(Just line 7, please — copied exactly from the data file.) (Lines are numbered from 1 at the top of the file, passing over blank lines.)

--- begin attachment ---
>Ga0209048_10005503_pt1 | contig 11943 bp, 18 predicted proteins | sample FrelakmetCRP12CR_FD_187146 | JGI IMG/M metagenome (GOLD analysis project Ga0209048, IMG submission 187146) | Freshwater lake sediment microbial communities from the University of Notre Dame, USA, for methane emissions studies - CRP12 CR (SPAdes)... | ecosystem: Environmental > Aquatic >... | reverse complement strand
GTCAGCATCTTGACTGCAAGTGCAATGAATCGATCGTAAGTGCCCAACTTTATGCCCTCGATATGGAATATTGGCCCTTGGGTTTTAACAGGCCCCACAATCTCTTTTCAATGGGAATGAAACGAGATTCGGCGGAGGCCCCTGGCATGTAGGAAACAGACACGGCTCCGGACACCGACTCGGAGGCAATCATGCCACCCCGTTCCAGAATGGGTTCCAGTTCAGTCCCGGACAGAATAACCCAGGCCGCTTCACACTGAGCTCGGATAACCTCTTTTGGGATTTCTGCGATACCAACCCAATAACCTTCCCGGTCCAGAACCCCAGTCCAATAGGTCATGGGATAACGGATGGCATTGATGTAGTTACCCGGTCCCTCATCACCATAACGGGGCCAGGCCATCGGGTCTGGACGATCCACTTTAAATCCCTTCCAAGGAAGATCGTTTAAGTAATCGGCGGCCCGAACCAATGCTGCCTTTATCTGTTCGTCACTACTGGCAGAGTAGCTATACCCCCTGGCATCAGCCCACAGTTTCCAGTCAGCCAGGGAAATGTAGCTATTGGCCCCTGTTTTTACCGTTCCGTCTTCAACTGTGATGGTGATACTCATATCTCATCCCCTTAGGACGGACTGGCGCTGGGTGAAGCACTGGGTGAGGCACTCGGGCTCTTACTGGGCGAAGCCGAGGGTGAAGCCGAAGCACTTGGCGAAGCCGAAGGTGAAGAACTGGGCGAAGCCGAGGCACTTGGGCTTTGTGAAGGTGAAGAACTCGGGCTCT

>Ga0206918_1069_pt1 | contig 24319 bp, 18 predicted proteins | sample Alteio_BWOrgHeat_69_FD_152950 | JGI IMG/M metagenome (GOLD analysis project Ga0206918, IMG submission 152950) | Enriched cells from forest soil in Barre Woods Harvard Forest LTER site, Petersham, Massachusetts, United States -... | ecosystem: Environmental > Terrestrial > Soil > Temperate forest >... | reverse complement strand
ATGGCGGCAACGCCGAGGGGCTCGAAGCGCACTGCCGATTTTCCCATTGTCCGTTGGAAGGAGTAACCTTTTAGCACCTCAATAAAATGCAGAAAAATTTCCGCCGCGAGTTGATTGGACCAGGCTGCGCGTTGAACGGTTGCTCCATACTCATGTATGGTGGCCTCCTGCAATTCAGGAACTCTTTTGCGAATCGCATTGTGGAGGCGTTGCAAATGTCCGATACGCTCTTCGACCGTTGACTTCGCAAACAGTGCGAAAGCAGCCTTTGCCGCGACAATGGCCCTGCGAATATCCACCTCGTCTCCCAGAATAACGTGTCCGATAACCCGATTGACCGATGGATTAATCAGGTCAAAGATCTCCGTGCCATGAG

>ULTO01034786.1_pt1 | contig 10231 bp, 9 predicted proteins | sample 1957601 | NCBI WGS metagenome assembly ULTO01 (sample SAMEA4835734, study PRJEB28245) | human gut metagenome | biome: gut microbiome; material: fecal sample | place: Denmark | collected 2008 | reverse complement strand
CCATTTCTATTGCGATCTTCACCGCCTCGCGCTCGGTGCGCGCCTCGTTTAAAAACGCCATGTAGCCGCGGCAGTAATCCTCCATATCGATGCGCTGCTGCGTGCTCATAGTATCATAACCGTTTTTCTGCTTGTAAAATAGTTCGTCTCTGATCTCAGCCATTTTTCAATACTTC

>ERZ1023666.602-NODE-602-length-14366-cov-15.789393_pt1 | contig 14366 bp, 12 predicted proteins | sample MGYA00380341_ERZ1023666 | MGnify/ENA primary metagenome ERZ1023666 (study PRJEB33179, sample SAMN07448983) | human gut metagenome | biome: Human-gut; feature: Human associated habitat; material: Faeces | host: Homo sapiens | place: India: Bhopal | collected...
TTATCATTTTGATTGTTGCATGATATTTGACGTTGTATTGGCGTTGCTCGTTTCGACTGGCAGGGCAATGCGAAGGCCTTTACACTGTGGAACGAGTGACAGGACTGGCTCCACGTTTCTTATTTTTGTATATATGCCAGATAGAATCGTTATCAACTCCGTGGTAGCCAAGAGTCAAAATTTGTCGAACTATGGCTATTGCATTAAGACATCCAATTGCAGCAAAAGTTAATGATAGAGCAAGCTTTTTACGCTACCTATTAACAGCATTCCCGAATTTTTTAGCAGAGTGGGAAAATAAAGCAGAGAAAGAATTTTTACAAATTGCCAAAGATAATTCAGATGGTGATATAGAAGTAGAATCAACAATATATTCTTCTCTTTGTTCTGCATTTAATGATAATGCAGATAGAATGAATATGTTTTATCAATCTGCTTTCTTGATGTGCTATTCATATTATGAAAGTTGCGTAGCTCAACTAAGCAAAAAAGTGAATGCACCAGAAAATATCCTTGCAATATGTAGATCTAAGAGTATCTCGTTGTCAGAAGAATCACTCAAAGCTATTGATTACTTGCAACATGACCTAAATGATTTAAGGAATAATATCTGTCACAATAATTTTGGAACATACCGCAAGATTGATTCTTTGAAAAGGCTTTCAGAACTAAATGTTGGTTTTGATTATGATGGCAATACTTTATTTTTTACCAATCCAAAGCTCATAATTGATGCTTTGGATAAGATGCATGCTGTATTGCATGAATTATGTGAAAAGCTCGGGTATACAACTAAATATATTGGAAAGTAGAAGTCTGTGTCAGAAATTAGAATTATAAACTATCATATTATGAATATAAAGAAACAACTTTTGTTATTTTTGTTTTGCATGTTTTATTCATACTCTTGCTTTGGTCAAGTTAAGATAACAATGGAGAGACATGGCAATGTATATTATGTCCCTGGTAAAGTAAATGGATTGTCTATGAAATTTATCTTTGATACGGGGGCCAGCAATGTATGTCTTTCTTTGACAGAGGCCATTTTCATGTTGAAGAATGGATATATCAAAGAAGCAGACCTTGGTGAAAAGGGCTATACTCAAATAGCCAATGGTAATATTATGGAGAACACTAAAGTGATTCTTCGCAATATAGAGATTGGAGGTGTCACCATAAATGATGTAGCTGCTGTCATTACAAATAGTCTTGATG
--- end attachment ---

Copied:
>ERZ1023666.602-NODE-602-length-14366-cov-15.789393_pt1 | contig 14366 bp, 12 predicted proteins | sample MGYA00380341_ERZ1023666 | MGnify/ENA primary metagenome ERZ1023666 (study PRJEB33179, sample SAMN07448983) | human gut metagenome | biome: Human-gut; feature: Human associated habitat; material: Faeces | host: Homo sapiens | place: India: Bhopal | collected...